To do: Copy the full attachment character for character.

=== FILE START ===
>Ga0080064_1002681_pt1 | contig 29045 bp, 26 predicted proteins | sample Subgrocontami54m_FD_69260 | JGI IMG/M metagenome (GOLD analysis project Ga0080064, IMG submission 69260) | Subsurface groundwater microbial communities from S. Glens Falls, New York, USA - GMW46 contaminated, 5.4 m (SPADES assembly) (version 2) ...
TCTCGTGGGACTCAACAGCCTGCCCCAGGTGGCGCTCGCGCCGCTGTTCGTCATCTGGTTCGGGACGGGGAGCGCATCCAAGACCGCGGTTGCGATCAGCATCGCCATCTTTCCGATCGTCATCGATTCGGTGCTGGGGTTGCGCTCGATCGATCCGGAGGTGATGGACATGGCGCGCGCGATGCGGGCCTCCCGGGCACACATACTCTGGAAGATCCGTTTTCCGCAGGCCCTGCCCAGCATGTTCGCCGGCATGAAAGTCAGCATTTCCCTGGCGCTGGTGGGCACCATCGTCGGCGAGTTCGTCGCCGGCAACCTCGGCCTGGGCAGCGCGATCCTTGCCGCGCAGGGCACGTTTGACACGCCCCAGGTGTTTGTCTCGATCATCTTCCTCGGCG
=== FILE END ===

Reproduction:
>Ga0080064_1002681_pt1 | contig 29045 bp, 26 predicted proteins | sample Subgrocontami54m_FD_69260 | JGI IMG/M metagenome (GOLD analysis project Ga0080064, IMG submission 69260) | Subsurface groundwater microbial communities from S. Glens Falls, New York, USA - GMW46 contaminated, 5.4 m (SPADES assembly) (version 2) ...
TCTCGTGGGACTCAACAGCCTGCCCCAGGTGGCGCTCGCGCCGCTGTTCGTCATCTGGTTCGGGACGGGGAGCGCATCCAAGACCGCGGTTGCGATCAGCATCGCCATCTTTCCGATCGTCATCGATTCGGTGCTGGGGTTGCGCTCGATCGATCCGGAGGTGATGGACATGGCGCGCGCGATGCGGGCCTCCCGGGCACACATACTCTGGAAGATCCGTTTTCCGCAGGCCCTGCCCAGCATGTTCGCCGGCATGAAAGTCAGCATTTCCCTGGCGCTGGTGGGCACCATCGTCGGCGAGTTCGTCGCCGGCAACCTCGGCCTGGGCAGCGCGATCCTTGCCGCGCAGGGCACGTTTGACACGCCCCAGGTGTTTGTCTCGATCATCTTCCTCGGCG